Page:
Latest posts by Tom Harris (see all)
- Will Questioning Climate Change Become Illegal in Canada? - October 16, 2017
- Chris de Frietas, R.I.P. - July 14, 2017
- Heartland on the Radio: Tom Harris on Climate Change and the Paris Accord - June 8, 2017
All sensible people are environmentalists. We want to enjoy clean air, land, and water and we like to think that future generations will live in an even better environment. These were the original objectives of Earth Day and I am happy to have presented at Earth Day events in the early 1990s.
However, in recent years, Earth Day has been hijacked by the climate change movement. Today, the Earth Day home page starts:
Earth Day 2017’s Campaign is Environmental & Climate Literacy
Education is the foundation for progress. We need to build a global citizenry fluent in the concepts of climate change and aware of its unprecedented threat to our planet.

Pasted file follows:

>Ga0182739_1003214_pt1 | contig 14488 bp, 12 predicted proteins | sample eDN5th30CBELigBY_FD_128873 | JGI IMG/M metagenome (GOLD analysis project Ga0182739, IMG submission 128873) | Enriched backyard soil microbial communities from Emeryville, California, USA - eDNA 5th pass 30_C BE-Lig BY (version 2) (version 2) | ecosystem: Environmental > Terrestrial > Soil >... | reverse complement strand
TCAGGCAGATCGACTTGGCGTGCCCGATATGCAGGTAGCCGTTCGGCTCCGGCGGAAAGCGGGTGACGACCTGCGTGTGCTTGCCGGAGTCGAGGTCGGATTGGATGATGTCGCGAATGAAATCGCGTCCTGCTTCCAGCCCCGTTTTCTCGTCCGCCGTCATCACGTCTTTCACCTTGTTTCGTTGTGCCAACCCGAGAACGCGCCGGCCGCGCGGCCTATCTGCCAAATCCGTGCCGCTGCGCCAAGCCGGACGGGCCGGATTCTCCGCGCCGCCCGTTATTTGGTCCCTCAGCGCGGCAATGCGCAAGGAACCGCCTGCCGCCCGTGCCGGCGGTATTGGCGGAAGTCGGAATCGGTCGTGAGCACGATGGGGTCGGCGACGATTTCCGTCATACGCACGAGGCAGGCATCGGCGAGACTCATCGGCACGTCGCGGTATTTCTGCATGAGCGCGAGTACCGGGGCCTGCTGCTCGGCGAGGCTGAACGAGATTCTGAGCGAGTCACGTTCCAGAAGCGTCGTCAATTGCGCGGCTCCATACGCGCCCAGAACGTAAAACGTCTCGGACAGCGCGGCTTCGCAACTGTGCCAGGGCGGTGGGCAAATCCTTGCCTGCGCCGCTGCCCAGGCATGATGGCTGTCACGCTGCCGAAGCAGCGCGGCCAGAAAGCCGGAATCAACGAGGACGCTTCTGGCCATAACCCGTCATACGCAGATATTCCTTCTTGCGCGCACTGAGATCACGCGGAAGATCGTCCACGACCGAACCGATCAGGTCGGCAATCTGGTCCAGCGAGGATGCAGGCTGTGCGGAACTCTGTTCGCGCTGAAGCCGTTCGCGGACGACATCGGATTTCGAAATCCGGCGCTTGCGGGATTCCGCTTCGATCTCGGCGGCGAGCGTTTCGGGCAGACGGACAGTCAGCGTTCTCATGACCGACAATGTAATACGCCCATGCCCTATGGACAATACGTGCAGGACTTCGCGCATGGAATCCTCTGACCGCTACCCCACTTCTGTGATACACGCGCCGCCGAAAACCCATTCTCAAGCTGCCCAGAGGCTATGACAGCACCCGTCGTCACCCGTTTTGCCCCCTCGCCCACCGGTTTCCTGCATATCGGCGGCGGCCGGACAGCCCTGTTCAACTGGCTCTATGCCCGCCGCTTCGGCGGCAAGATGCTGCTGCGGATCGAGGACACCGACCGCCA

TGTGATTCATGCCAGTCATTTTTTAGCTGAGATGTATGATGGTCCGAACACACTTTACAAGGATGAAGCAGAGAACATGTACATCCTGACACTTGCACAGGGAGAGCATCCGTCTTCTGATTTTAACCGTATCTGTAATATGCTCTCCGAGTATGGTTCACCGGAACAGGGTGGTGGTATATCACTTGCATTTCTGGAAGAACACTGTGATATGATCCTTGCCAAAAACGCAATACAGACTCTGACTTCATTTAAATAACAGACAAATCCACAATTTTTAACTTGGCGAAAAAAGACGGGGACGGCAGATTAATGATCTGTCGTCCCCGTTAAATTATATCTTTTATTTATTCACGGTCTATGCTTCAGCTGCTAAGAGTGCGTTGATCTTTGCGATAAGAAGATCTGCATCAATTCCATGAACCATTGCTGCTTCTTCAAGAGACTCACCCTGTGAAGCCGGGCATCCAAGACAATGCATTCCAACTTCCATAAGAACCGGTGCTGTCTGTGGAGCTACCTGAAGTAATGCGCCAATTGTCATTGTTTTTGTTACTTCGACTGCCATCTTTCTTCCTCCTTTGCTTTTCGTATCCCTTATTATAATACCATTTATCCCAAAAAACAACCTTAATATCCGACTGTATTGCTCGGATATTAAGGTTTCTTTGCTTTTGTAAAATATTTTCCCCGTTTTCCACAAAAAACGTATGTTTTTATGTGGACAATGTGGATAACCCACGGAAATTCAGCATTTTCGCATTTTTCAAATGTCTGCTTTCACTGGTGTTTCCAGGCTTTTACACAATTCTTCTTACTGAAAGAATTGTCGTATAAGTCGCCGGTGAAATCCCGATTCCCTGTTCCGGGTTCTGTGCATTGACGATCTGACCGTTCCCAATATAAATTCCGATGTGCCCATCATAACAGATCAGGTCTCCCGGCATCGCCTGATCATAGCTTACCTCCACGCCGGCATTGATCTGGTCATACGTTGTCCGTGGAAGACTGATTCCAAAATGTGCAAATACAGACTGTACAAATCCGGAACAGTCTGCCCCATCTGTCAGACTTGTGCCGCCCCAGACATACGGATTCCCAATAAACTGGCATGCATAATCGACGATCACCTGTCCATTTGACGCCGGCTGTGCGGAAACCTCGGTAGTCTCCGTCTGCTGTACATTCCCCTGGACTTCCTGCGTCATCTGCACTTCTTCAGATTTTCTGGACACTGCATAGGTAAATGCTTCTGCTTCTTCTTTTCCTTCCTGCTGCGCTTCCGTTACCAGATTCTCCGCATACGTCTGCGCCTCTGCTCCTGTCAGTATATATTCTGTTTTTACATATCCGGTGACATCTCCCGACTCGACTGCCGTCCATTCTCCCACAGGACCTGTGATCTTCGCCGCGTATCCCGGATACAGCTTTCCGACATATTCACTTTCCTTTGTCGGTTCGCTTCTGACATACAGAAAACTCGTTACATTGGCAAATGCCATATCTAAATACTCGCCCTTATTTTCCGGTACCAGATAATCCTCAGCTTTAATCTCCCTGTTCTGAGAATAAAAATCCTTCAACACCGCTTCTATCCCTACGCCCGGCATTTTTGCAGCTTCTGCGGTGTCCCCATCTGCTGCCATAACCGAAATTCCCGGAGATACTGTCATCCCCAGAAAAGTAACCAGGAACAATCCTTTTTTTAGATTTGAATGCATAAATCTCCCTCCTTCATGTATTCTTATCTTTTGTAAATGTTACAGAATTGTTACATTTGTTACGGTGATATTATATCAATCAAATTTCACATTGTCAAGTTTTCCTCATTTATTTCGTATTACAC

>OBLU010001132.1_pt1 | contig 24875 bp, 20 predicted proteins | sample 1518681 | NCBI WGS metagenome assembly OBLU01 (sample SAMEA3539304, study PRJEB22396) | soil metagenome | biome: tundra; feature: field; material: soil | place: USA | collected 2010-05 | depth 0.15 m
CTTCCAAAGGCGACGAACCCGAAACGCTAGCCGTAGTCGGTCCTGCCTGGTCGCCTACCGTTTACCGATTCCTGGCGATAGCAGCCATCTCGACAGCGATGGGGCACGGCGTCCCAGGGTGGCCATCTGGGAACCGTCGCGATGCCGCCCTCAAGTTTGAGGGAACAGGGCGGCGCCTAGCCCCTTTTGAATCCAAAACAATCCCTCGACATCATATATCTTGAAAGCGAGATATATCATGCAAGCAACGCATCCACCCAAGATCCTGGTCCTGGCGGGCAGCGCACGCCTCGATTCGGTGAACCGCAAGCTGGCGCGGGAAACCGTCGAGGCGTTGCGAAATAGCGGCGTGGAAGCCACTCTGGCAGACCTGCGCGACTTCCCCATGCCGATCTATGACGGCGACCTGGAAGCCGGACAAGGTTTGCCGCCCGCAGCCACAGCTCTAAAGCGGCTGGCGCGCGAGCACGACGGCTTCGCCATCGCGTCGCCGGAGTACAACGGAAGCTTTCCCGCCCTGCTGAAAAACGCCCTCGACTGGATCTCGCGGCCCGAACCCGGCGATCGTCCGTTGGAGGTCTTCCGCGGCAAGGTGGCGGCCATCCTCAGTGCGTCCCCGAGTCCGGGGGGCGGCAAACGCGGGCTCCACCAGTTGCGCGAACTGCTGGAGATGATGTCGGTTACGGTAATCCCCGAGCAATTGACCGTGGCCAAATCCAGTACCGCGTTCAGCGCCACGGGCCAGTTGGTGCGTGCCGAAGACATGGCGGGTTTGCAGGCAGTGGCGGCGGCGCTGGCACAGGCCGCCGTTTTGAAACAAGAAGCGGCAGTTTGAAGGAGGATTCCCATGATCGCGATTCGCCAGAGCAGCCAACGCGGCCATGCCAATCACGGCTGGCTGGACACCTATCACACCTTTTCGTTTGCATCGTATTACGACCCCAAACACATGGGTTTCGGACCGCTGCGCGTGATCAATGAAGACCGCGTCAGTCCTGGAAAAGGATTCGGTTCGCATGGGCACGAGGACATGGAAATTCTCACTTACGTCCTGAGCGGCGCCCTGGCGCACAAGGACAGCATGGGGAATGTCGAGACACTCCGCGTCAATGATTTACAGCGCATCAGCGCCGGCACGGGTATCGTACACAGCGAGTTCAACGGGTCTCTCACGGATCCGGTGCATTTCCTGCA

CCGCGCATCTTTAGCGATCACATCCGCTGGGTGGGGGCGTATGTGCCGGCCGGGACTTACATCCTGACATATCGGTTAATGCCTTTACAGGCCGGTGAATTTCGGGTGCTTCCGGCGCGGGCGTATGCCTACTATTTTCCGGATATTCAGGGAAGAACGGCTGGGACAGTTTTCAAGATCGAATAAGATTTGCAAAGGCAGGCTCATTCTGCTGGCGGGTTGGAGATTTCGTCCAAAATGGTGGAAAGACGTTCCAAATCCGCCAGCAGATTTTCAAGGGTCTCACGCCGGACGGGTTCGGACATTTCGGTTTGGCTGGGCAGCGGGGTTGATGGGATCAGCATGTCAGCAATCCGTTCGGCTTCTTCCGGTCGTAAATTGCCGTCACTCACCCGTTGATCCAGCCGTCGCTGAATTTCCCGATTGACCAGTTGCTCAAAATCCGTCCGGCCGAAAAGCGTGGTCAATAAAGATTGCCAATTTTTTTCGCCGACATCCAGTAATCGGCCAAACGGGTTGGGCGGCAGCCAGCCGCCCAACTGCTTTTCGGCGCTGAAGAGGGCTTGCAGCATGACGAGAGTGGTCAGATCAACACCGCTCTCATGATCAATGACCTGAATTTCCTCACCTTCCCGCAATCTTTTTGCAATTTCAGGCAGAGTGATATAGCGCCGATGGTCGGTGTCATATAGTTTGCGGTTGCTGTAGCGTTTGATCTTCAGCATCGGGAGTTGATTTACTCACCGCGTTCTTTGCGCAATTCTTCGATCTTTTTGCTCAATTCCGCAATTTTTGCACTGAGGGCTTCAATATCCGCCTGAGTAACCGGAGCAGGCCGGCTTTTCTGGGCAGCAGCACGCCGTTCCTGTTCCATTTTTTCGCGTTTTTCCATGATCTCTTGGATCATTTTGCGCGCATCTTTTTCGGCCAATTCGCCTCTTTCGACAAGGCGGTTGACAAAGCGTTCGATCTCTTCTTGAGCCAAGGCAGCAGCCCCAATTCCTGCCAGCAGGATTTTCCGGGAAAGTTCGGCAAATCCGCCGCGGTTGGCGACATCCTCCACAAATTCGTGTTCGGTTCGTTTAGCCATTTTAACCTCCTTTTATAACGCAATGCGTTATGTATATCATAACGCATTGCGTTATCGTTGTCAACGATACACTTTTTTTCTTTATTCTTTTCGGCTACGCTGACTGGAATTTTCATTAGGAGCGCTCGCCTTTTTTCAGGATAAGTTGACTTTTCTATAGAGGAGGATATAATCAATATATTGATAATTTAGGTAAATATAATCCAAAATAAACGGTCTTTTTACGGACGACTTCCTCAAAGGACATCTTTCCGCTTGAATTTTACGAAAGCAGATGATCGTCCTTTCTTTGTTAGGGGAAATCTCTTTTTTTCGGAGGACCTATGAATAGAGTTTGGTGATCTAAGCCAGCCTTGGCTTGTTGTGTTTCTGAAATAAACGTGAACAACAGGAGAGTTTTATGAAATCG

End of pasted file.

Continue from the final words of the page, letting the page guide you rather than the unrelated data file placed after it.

Besides the strategic blunder of focusing so much attention on an issue that polls show the public do not particularly care about, there is a serious ethical problem that will come back to haunt Earth Day if they don’t soon change focus.
Reports such as those of the Nongovernmental International Panel on Climate Change illustrate that debate rages in the scientific community about the causes and consequences of climate change. Scientists cannot even agree on whether warming or cooling lie ahead, let alone the degree to which we affect it. Yet, climate campaigners assert that ‘the science is settled.’ We know with certainty, they claim, that our carbon dioxide emissions will cause a planetary emergency unless we radically change our ways.
The consequence of this overconfidence is tragic. According to the San Francisco-based Climate Policy Initiative, of the $1 billion spent worldwide each day on climate finance, 94% goes to mitigation, trying to control future climate. Only 6% of global climate finance is dedicated to helping vulnerable people cope with climate change today. In developing countries, even less, an abysmal 5%, goes to adaptation. Based on a theory about climate, we are letting people die today so as to possibly help people in the distant future.
As the public come to understand how immature the science of climate change actually is, they will regard today’s funding situation as immoral and the focus of today’s Earth Day ridiculous.
That scenario, not hypothetical future climate states, is what should most concern Earth Day organizers.